Have we lost touch with our cultural roots? In a society that lives life in the fast lane, we are becoming increasingly removed from those who have gone before us. Gaming is no exception, where the next fad is defined by the five minute consumerism of titles like Flappy Bird. Forgetting our past darkens our future.
But, all is not lost. In a small, yet significant, way games can bridge the divide between generations, allowing us to reconnect with our cultural forefathers. Today I want to focus in on one part of our culture that we desperately need to remember – the giants of the literary world.
So much of our culture – from the games we play, to the movies we watch, to the books we read – is built on the foundation laid down by literary geniuses like Shakespeare, Leo Tolstoy (War and Peace), Mary Shelley (Frankenstein) and Jules Verne (Around The World In 80 Days). Indeed, we but merely stand on the shoulders of these giants. But can you say you've heard of some of these authors, let alone read their life's defining work?
To show even but a mark of respect to these trailblazers and to understand the culture in which we live, we owe it to ourselves to find out more about these authors. If you've browsed through a book store lately (an increasingly rare occurrence), entire sections are dedicated to these literary classics. But even with the best intentions, we rarely have the time or patience to pick up these novels. They are often written in the language of a time gone by or set against backdrops with which we are unable to relate.
A guilty pleasure of mine is Stanley Kubrick's adaptation of A Clockwork Orange; an explicit examination of an English teen's violent exploits and the authority's attempts to reform him at any cost. Trying to put into practice what I preach, I picked up the classic novel upon which the movie is based, written by Anthony Burgess in 1962. My eyes glazed over even trying to wade through the first page. Part of the reason for this is that Burgess wrote his novel in a Russian-influenced language called “Nadsat,” making it an incredibly difficult read.
Left to my own devices, I would probably just give up at this point and declare it too much effort. I'm sure I wouldn’t be the only one and this is why the gap in our cultural knowledge is only widening. But this is where the beauty of games, and specifically gamebooks, stand tall. Gamebooks can be that vehicle that connects us to literary masterpieces and legendary authors like nothing else.
If you're unfamiliar with the humble gamebook, have a read of this article which gives an overview. But, in short, gamebooks are works of fiction that involve the reader by allowing them to make choices which effect the story progression. Digital gamebooks can provide an experience like no other, allowing players to immerse themselves in the world of the author. Not just from a passive, third-person perspective either. But in the very shoes of the protagonist, driving the narrative forward in meaningful ways. In fact, gamebooks may be the perfect way for modern readers to jump into literary works that might otherwise be impenetrable. I'm not necessarily suggesting that A Clockwork Orange should get the gamebook treatment (now that's a scary thought), but the potential to reconnect with our literary roots through gamebooks is limitless.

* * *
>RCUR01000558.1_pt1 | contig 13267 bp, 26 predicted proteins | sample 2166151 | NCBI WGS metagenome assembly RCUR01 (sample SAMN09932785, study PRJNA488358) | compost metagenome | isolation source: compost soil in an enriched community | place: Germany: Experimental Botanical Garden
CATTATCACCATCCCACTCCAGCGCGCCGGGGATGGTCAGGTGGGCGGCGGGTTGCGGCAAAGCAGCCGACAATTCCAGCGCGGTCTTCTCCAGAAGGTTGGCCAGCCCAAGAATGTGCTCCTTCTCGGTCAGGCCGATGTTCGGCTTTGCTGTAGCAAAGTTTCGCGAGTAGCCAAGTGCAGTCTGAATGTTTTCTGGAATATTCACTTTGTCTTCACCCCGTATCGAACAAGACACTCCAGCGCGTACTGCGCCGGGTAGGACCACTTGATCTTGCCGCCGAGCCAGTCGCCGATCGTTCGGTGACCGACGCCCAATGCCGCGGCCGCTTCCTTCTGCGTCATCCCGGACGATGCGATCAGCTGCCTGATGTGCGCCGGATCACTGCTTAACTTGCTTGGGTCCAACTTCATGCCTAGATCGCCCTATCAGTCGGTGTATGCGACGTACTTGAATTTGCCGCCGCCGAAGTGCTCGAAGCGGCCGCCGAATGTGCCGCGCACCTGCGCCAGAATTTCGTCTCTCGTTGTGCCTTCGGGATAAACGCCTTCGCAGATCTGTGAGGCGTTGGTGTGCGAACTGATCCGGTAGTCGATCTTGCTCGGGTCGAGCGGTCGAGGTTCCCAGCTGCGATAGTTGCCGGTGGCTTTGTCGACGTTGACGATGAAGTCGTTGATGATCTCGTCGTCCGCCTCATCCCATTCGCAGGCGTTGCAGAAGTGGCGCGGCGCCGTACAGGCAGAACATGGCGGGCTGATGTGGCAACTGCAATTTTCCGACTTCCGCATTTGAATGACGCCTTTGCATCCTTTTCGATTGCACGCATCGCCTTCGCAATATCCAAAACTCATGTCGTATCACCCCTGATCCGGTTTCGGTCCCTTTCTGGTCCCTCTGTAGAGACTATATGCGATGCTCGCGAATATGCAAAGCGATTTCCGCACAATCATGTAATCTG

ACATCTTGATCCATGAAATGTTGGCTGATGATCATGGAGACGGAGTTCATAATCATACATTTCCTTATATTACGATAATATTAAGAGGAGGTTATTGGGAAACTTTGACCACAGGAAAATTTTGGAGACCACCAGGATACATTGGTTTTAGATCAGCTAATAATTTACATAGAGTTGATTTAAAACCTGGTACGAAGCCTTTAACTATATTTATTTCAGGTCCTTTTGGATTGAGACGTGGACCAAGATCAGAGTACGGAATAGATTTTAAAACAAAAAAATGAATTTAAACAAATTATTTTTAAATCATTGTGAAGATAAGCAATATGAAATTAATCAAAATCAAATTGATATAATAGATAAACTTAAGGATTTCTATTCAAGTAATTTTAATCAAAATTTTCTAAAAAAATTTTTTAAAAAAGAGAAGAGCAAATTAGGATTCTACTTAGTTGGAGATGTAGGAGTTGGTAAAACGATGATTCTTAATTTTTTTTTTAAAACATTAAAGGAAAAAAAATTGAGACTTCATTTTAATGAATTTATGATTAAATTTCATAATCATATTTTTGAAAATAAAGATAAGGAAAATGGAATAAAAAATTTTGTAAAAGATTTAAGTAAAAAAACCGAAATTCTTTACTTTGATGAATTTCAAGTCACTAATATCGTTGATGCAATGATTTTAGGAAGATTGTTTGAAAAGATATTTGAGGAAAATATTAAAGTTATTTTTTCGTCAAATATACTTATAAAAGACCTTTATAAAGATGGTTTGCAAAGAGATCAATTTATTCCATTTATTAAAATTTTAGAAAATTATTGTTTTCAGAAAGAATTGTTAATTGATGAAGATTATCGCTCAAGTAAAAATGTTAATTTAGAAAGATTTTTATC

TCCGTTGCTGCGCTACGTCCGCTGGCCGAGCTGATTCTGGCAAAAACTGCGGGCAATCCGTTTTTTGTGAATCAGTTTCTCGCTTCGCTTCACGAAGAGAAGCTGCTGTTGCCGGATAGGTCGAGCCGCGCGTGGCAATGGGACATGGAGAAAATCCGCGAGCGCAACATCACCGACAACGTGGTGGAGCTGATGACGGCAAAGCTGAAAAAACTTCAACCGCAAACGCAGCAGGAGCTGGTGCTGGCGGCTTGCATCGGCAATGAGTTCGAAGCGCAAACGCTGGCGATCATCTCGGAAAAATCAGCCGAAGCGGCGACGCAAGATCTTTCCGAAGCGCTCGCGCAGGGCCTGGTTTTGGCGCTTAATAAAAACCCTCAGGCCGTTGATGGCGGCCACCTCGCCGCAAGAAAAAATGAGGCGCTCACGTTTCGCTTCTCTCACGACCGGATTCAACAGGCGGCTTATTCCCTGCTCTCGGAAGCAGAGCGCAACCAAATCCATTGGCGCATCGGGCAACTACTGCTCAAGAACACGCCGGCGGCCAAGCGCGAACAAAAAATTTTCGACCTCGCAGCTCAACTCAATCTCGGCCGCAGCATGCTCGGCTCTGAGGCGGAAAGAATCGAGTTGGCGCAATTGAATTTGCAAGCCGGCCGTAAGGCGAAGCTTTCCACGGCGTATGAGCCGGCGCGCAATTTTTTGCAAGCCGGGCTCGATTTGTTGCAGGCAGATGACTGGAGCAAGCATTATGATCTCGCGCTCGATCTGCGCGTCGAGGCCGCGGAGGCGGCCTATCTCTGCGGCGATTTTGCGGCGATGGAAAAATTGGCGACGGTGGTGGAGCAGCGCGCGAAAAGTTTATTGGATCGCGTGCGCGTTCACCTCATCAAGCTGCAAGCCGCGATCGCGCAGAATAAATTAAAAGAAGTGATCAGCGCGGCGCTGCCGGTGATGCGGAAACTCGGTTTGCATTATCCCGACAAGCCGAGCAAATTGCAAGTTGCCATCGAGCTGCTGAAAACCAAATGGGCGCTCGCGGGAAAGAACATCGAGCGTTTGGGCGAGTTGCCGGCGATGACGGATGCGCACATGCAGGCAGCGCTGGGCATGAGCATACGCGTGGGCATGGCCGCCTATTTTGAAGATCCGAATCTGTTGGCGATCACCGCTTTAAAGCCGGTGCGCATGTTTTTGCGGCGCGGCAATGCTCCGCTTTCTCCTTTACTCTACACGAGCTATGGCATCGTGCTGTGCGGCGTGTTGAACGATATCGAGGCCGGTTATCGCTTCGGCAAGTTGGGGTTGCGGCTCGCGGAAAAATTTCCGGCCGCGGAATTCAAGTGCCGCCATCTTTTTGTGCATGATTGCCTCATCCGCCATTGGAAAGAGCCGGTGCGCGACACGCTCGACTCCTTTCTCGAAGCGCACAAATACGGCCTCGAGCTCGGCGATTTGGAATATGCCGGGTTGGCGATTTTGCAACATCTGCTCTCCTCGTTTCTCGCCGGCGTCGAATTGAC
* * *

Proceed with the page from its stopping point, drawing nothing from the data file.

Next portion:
In fact, we don't really have to imagine too hard at all. A number of developers are already dipping their toes into this incredibly deep pool. Gamebook developer inkle has successfully tried its hand at adaptations of Mary Shelley's Frankenstein and Jules Verne's Around The World in 80 Days (read our review here.) The potential for other classic titles like these is dizzying.
But let me provide an alternate perspective. I recently posed this very question to Jon Ingold (creative director) at inkle (read the interview here.) He disagrees, suggesting that we should buck up and just go read these classic novels:
If you want to experience [literary classics] you should pick them up and read them. Some may take a little work to get into as language has changed over the years, but that's part of why you should read them. An old, great book is a way to immerse yourself somewhere in the past. We've used 80 Days as our inspiration less because we think people should go and read Verne and more because we read Verne and it inspired us
Whatever view you might be persuaded by, you can't lose. Go and pick up a classic novel and give it a read! But perhaps you've never thought of picking up a gamebook before, having consigned it to the realm of those who enjoy Dungeons and Dragons parties. Can I urge you to consider shifting your perspective - we published the top 10 gamebooks on iPad in Episode 6 of Grab It. Digital gamebooks are not only incredibly fun, they are a unique experience that can help us reconnect with our cultural roots.
- 80 Days (inkle)
- A Clockwork Orange (Anthony Burgess)
- Around The World In 80 Days (Jules Verne)
- Frankenstein (inkle)
- Frankenstein (Mary Shelley)
- War and Peace (Leo Tolstoy)